Best Backup Strategy for the Mac

A sound backup strategy is crucial for any computer user. There are countless bad surprises that can make your important data suddenly inaccessible. Stay ahead of the game by implementing a solid backup strategy to save your data before you need it.

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A single backup is better than zero backups, but it isn’t enough to keep important data safe. That’s why we recommend using the 3-2-1 method. The numbers in this method stand for 3 backups of important data across 2 different storage mediums, with 1 backup stored off-site.

Copying your data to another hard drive is the easiest way to protect it. You might even be doing something like this already. It’s an excellent first step, and it should be practiced by every computer user.

Apple’s built-in backup app, Time Machine, make saving your data to another hard drive virtually painless. You only need to connect a hard drive and tell Time Machine to use it. The system will then make hourly backups of your system. After that backups will be archived until the disk begins to run out of room, and then the oldest backups will be removed to make room for the newest ones.

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This automatic management makes Time Machine extremely powerful. However, there can be some downsides. First, accessing files from Time Machine requires the use of a Mac. Secondly, recovering files requires you to use the Time Machine app, which isn’t great. Finally, there’s the possibility that a Time Machine backup could become corrupted, making it completely unusable.

This might be enough to make you worry. Fortunately, Carbon Copy Cloner is an excellent secondary choice. With a little setup you can use the app to create automatic backups of your system as frequently as every hour. It’s not as simple as Time Machine, but it’s still very easy to use.

Whether you use Time Machine or Carbon Copy Cloner, you’ll need to store your backup data on a separate physical hard disk and update the backup on a regular schedule. It’s also best to start with an empty, freshly-formatted drive to avoid any potential problems. And don’t try to use your backup disk for your movie library as well – that can cause problems for both Time Machine and CCC.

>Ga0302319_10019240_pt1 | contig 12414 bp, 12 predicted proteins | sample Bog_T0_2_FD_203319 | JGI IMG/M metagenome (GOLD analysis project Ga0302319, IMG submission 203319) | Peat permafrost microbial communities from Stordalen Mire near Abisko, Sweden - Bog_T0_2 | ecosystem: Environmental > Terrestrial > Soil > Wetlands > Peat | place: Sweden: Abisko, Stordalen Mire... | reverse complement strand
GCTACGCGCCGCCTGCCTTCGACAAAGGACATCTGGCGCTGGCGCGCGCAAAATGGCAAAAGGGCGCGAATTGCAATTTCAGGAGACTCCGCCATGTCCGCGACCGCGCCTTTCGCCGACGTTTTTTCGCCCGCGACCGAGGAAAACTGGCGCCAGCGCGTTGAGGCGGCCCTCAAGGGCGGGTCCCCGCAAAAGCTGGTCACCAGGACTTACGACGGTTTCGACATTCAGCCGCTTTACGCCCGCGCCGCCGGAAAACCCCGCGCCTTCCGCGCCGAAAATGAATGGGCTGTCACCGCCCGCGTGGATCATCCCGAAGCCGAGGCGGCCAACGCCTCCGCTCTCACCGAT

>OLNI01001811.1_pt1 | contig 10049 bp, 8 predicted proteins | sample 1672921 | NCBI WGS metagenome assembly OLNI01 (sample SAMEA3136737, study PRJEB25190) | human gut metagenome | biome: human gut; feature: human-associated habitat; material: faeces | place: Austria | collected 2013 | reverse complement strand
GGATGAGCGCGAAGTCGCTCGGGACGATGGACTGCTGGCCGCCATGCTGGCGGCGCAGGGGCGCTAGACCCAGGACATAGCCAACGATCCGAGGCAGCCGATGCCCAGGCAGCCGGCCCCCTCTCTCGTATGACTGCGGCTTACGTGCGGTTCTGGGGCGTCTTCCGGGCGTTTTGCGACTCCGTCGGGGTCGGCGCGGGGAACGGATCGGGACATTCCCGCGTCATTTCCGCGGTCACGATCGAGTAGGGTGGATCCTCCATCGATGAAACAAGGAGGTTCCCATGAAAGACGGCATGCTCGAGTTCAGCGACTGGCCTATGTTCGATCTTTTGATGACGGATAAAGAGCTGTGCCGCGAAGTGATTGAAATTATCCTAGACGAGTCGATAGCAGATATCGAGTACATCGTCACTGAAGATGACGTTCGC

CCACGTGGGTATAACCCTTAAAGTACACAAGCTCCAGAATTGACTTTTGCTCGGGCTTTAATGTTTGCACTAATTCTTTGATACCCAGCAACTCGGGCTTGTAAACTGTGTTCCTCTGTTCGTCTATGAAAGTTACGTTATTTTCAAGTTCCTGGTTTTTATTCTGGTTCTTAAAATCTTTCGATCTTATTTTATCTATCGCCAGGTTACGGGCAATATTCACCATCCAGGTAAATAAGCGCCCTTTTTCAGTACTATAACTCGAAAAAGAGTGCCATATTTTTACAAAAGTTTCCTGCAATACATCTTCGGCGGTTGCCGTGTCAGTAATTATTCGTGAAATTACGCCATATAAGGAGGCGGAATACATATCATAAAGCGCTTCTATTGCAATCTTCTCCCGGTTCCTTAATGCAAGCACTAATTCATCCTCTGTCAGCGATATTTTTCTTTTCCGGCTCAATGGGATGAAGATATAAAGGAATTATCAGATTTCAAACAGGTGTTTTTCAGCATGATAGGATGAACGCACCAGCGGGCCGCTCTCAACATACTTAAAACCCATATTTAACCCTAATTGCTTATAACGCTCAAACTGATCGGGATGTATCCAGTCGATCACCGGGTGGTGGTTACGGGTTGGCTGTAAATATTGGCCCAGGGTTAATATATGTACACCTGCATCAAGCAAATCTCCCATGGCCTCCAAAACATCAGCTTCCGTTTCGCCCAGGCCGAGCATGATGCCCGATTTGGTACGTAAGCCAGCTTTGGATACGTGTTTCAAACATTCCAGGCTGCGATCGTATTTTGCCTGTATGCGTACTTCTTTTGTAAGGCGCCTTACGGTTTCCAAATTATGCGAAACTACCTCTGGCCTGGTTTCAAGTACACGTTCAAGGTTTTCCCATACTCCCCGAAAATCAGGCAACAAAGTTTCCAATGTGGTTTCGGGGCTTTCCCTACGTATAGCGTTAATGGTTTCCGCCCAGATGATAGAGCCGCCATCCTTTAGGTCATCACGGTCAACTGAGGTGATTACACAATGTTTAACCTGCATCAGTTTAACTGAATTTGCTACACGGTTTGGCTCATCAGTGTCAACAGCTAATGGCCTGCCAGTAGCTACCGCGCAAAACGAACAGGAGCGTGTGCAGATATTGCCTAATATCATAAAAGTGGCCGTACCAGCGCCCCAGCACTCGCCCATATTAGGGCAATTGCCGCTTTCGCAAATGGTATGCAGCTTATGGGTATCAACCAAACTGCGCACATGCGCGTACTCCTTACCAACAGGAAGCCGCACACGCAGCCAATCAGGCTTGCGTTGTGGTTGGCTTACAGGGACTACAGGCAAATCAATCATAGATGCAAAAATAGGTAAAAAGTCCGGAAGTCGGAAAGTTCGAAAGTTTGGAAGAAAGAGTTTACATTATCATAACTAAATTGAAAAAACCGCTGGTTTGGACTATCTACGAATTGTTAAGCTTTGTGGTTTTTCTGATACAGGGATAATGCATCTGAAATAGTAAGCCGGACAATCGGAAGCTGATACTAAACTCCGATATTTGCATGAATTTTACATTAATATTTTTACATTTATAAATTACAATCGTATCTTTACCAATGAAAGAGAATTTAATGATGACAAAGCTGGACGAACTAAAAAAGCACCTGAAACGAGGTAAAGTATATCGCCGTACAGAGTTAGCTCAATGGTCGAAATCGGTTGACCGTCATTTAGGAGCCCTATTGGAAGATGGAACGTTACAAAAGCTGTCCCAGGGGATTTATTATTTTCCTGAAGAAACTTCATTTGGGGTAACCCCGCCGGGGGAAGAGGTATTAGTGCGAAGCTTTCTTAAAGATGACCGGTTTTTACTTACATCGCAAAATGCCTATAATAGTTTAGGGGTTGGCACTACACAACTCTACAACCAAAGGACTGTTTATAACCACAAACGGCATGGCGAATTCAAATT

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Your second backup should be on a different storage medium than your first. It should also be stored in a remote location to protect against environmental damage and theft. An online backup utility like Backblaze is perfect for this. The system automatically backs up your computer’s drives to the Backblaze servers. It’s reliable, cheap, and dead simple to set up.

Online Backup does have its detractors. You’ll need a stable and fast Internet connection for it to work properly. If you lose your connection for a few hours and don’t realize it, that could spell trouble. And if your online backup company goes out of business, you’ve just lost all your backups.

That said, the ease and convenience of online backup tends to mitigate these concerns. If you’re against it, you can also use DVDs or a second hard drive that connects to your computer with a different interface than your primary backup. Just make sure to store any physical storage at a separate geographic location to protect against environmental damage or theft.

If you’re familiar with the backup game, you might have already implemented the above recommendations. Advanced users can go further.

Tech-saavy users might use a RAID 1 setup as part of their backup strategy. It’s important to recognize, however, that RAID 1 is not backup: it’s redundancy. RAID 1 mirrors all of your data to protect against disk failure, but it doesn’t protect against data corruption or user error. If you want to learn more about setting up RAID on your Mac, we’ve prepared a post just for you.

Bootable clones should also be part of any advanced backup strategy. While other backup systems will save your files, a bootable clone will save your entire operating system. Users can also mount a bootable clone to retrieve individual files. If you don’t like the system lock-in of Time Machine, a regularly-updated bootable clone makes a great replacement or companion.

Different folks have different levels of tolerance for backup procedures. Those with little patience for setting up a complex system can use Time Machine and Backblaze, while those seeking more control can add on bootable clones and RAID systems. Just don’t underprotect your data!

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